The shofar blast rang through the room, and a tingle ran up my spine at the sound. Such a majestic sound. We certainly don’t hear that in church! The Bible says the Messiah will return with the sound of the shofar. I can well imagine.
One of the distinctions of the Rosh HaShanah services is the blowing of the shofar—a ram’s horn. It’s blown like a trumpet, with the embouchure (the way the mouth is place on the mouthpiece) changing the tones. (Hence, Rosh HaShanah is also known as the Day of Trumpets.)
The Bible doesn’t say why the shofar is blown, simply that it should be. Jewish tradition lays some guidelines.
There’s a prescribed time in the liturgy and manner of these sounds. According to Aish.com, the Tekiah sound is one sustained tone. It is a call to acknowledge God as King over all. In Jewish tradition, the King is a servant of the people. Since his only concern is for the good of his people, his laws are only for their benefit, not for his. The Tekiah sound is the sound of a king’s coronation.
The Shevarim sound is three short blasts. According to Kabbalah tradition, it’s the sound of a sobbing heart, longing for connection and growth. (I don’t hold with Kabbalah. There’s some strange stuff in there. But in this instance, this interpretation of the Shevarim gives deeper meaning to Rosh HaShanah.) As we reflect on the past year, we know that we’ve failed in so many ways. Failed to keep the commands of God. Failed to live up to our potential. Failed to use His gifts to us. The Shevarim is a call to repent and start anew.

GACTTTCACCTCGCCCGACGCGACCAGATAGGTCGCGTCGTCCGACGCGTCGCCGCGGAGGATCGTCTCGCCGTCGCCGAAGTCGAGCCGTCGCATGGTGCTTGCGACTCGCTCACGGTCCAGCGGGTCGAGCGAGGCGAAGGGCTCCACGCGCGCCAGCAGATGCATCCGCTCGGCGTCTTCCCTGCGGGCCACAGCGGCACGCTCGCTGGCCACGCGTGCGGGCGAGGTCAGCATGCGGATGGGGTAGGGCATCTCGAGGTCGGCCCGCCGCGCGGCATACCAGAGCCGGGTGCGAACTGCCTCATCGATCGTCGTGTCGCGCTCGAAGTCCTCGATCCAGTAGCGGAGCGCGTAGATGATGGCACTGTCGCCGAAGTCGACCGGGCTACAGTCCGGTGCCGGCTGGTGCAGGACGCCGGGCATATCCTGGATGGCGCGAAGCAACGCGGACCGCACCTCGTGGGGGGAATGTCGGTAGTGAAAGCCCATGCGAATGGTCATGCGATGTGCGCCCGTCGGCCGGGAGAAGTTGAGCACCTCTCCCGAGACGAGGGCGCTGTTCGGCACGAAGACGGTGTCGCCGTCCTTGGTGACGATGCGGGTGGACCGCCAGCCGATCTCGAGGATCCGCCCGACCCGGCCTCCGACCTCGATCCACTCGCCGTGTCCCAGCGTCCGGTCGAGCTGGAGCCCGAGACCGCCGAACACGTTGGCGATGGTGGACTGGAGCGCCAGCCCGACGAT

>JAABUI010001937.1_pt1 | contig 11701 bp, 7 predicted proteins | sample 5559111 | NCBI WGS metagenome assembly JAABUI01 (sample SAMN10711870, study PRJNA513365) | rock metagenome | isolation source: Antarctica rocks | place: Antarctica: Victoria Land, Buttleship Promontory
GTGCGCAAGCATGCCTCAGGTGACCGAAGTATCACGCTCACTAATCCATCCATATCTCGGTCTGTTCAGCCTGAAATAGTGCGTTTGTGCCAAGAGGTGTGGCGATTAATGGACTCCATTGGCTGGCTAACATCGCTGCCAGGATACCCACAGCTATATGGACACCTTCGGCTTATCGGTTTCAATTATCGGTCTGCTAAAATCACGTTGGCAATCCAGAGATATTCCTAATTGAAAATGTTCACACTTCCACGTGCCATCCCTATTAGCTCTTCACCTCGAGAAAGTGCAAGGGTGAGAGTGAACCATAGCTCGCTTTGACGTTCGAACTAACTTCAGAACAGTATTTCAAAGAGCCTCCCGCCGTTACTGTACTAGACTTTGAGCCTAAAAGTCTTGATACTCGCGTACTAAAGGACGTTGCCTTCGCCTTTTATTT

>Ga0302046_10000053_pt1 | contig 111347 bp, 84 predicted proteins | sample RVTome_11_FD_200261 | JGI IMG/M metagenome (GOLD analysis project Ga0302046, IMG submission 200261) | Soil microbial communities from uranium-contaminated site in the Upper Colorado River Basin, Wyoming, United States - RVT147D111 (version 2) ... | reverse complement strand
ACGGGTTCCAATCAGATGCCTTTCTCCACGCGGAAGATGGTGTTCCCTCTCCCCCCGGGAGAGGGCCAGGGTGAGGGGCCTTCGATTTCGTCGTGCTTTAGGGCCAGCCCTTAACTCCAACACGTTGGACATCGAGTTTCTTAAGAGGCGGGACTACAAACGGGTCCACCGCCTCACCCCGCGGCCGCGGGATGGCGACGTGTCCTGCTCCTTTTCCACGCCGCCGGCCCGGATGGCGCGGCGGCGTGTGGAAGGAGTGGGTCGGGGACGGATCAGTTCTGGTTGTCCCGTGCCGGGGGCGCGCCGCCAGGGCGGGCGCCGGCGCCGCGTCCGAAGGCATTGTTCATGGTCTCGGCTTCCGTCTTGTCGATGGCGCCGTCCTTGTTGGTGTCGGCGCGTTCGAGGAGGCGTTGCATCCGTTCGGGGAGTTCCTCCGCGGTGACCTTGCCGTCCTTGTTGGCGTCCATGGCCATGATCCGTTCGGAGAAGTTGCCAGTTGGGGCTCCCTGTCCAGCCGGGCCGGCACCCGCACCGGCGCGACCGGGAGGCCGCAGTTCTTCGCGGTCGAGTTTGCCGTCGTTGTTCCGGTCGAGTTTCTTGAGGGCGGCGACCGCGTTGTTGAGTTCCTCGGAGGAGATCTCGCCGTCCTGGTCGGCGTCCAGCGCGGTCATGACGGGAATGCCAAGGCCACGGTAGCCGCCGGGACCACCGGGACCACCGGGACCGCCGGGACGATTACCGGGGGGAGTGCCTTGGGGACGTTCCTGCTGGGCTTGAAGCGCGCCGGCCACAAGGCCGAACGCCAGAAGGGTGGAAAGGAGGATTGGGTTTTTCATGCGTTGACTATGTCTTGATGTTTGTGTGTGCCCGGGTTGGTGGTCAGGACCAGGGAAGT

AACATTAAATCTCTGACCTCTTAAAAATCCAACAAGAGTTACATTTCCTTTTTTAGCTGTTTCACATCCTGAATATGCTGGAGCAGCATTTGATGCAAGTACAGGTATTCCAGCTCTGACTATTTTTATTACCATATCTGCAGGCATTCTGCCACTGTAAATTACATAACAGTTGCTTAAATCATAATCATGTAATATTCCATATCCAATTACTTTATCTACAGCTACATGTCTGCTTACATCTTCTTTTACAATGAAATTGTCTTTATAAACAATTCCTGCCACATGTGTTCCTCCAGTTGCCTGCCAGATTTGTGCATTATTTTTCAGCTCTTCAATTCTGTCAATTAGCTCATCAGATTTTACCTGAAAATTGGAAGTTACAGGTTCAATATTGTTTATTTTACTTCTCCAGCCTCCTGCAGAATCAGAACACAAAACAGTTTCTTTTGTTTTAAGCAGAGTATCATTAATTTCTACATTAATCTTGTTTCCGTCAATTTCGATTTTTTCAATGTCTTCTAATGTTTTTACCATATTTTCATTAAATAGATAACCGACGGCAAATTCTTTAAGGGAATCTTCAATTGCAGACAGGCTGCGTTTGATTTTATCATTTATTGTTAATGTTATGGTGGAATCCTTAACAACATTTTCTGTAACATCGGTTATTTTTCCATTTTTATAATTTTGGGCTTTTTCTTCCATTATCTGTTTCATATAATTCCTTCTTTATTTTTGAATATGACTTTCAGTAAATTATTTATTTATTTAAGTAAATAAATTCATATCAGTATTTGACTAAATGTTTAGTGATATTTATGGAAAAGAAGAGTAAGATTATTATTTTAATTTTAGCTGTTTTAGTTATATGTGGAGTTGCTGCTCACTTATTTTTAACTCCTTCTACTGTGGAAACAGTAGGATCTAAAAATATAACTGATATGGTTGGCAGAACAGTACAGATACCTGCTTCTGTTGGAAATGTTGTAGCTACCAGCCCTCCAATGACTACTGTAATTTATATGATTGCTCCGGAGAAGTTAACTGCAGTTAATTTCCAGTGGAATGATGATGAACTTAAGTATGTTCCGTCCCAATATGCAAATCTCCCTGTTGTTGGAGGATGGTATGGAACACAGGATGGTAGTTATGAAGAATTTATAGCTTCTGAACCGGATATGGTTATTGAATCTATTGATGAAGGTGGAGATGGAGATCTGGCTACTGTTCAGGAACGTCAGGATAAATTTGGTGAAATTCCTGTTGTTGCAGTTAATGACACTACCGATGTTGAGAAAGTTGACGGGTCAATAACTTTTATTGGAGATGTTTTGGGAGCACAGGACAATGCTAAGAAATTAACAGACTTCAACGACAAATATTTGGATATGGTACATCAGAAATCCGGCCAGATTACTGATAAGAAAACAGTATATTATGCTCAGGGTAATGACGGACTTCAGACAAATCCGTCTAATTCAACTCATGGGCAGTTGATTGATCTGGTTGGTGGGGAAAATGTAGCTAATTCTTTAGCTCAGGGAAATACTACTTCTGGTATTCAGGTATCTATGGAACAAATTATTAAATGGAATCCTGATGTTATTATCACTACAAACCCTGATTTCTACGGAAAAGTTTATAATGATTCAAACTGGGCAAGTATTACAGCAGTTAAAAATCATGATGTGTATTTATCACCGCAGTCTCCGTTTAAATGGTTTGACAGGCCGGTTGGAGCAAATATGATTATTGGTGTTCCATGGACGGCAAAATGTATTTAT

Rosh HaShanah is a time to wake up and be honest about our lives—who we are, where we’ve been, and where we’re going. The Teruah sound is nine short blasts. It’s been compared to an alarm clock, waking us from our slumber.
The final sound is the Tekiah Gedolah, literally “the big tekiah.” It’s one very long blast of the shofar.
Truth be told, I didn’t know the symbolism of the shofar sounds when I went to the Rosh HaShanah services. I wish I had. Learning of them has deepened and given structure to my time of repentance.
Jewish tradition says that the Messiah will come (again) during Rosh HaShanah.
Maybe it’ll be during the sounding of the Tekiah Gedolah.
Maybe next year.
Thoughts? Let’s reason together–in the comments.